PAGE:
It’s no secret Fraud and Marketing at online gambling operators have a history of conflicting interests. It’s Marketing’s job to attract new players and boost existing players’ spending. They’re the revenue generators.
By comparison, Fraud is the neglected stepchild. Yes, the department stops fraudsters from cutting into revenue through credit card fraud and abusing bonus incentives, but Fraud’s success doesn’t show up on profit and loss statement in the same way as Marketing’s.
With the savings delivered by a successful fraud team comes the temptation to reduce the department’s budget. The logic being: ‘when there’s less [perceived] fraud, the department must need fewer resources.’
Fraud and Marketing: Opposite sides of one coin.
If Fraud tightens the sales funnel too much, it may negatively impact Marketing’s performance metrics.
But if a surge of suspicious players overwhelms Fraud, the operator’s overall fraud risk increases. In turn, Fraud may have additional (and, as we explore in the report, avoidable) work keeping fraudsters at bay. With more fraudsters hammering at the gates, their chances for success increase.
We asked fraud managers at online gambling operators about the costs when Marketing doesn't work well with Fraud. Here are their answers in their own words:
- The result will be financial losses in terms of paid commissions, bonus money, winnings paid out to promotion abusers. Reputational loss following bad publicity due to posts by blocked promotion abusers and complaints to the licensing authorities.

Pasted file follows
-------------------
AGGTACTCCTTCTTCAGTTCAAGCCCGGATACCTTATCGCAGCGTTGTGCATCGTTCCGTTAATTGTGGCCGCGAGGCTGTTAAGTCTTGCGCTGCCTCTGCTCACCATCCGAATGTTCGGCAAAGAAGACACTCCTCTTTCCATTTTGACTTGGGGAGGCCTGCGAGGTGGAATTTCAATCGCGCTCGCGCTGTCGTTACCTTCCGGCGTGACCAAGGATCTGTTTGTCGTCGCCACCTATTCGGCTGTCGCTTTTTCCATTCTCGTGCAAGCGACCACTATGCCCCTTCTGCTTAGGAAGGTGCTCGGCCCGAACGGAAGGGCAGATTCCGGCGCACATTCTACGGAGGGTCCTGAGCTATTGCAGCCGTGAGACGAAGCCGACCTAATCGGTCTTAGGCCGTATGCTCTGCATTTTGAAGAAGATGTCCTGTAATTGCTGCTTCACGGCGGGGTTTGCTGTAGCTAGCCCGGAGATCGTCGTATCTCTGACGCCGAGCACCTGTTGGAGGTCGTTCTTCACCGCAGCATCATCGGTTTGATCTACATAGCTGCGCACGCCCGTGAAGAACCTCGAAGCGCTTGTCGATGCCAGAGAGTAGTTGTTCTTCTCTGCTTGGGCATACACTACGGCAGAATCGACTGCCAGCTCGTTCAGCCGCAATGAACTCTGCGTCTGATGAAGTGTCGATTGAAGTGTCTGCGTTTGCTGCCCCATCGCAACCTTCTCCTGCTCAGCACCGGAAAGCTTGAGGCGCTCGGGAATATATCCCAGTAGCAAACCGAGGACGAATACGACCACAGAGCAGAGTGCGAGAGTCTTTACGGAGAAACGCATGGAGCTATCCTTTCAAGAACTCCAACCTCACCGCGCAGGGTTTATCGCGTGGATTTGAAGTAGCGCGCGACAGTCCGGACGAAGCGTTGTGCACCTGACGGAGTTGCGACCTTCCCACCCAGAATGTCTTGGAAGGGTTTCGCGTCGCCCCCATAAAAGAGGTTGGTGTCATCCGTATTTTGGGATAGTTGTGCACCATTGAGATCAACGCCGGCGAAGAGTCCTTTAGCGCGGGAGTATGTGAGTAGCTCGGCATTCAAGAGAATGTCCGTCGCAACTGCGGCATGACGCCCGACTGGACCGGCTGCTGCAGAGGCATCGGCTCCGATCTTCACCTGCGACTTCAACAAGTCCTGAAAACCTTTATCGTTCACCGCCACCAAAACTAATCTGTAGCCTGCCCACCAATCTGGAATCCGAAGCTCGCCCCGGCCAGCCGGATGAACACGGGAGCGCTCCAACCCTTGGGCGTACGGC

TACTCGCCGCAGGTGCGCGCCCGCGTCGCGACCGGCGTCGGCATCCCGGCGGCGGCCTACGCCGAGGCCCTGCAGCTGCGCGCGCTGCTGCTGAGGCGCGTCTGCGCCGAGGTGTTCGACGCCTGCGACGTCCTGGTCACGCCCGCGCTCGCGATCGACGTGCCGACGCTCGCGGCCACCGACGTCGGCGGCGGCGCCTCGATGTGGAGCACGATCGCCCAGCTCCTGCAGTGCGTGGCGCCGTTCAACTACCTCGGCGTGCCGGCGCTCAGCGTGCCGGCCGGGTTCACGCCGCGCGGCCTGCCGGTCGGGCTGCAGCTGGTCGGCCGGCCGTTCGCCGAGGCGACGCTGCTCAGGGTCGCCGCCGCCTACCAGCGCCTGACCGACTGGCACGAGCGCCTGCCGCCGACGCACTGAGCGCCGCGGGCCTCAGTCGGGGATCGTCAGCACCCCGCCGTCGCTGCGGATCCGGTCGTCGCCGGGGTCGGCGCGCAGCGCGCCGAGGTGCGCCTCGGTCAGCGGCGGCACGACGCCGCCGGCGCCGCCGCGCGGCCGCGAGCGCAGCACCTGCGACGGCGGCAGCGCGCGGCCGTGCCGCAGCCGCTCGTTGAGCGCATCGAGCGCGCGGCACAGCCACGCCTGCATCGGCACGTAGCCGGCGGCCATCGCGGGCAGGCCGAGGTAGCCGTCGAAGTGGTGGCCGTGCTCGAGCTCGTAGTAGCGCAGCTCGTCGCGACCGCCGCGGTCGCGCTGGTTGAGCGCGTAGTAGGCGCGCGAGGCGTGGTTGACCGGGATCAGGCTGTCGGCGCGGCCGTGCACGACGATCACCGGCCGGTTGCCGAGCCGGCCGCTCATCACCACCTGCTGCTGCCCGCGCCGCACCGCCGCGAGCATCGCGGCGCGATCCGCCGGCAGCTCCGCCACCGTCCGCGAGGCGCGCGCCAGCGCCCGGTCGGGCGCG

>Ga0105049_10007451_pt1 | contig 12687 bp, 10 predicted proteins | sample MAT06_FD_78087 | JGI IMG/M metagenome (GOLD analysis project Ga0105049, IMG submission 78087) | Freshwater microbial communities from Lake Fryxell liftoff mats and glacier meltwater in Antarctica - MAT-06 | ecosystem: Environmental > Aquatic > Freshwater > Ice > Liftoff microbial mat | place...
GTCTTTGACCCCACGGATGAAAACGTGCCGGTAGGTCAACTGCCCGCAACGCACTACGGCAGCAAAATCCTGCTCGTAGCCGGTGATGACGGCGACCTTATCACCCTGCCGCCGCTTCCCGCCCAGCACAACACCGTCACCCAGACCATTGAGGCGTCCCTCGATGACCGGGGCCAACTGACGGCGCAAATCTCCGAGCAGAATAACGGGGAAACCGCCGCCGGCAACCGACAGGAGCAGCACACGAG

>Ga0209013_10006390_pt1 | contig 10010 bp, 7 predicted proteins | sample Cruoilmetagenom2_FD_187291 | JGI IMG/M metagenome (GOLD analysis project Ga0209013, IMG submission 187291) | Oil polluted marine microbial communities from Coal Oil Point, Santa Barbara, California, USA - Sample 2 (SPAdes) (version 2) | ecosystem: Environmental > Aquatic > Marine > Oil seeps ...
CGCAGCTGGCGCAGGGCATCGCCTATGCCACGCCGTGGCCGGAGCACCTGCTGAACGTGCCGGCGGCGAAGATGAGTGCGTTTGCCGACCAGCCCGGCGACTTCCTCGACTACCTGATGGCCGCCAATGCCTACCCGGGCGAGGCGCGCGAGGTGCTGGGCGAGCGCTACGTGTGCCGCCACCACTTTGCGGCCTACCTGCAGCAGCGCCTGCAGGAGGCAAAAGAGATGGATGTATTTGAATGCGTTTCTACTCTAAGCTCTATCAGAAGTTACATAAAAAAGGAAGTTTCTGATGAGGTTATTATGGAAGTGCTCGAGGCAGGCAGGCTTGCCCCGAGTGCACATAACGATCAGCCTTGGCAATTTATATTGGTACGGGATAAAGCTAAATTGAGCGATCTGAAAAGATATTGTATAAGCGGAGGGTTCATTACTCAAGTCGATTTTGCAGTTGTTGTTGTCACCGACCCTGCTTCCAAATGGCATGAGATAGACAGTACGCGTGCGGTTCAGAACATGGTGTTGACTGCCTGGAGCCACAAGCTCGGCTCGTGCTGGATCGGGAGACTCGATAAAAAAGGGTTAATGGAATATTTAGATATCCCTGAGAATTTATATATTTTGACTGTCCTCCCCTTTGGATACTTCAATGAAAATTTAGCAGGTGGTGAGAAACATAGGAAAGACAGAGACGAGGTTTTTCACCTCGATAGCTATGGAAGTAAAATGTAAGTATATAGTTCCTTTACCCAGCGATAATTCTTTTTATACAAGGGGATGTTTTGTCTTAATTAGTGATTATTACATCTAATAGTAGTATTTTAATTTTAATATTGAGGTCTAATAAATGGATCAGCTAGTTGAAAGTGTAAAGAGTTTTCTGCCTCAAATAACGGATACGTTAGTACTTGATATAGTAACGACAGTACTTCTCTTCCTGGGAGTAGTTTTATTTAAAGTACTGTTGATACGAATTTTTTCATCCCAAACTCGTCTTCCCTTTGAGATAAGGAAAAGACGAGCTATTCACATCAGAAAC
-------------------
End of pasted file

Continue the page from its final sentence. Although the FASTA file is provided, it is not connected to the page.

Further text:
- Bad campaigns need to be taken down prematurely, loss of revenue, damage to the brand, friction in the cooperation between departments.
- Bad user experience is a possibility. And bad atmosphere in the office in any cases that could go wrong (such as a big VIP turning out to be a fraudster).
Just like the quality of a meal is influenced by the quality of its ingredients, so is Fraud’s efficacy influenced by the intensity and frequency of fraud-attempts that it must identify and stop. Marketing can help if it includes Fraud in the planning phase of its campaigns.
How Marketing and Fraud can work together better.
Fraud and Marketing share the best interests of the operator. They’re two sides of the same coin.
By helping Marketing to improve the quality of inbound traffic, Fraud can help improve each campaign’s conversion rate. Doing so may raise the cost per lead, one of Marketing’s key performance indicators.
Is it worth the extra effort for Marketing to focus on the cost per qualified lead? We think so, and we think you will, too, once you read our new report, Stacking The Odds Against Online Gambling Fraud.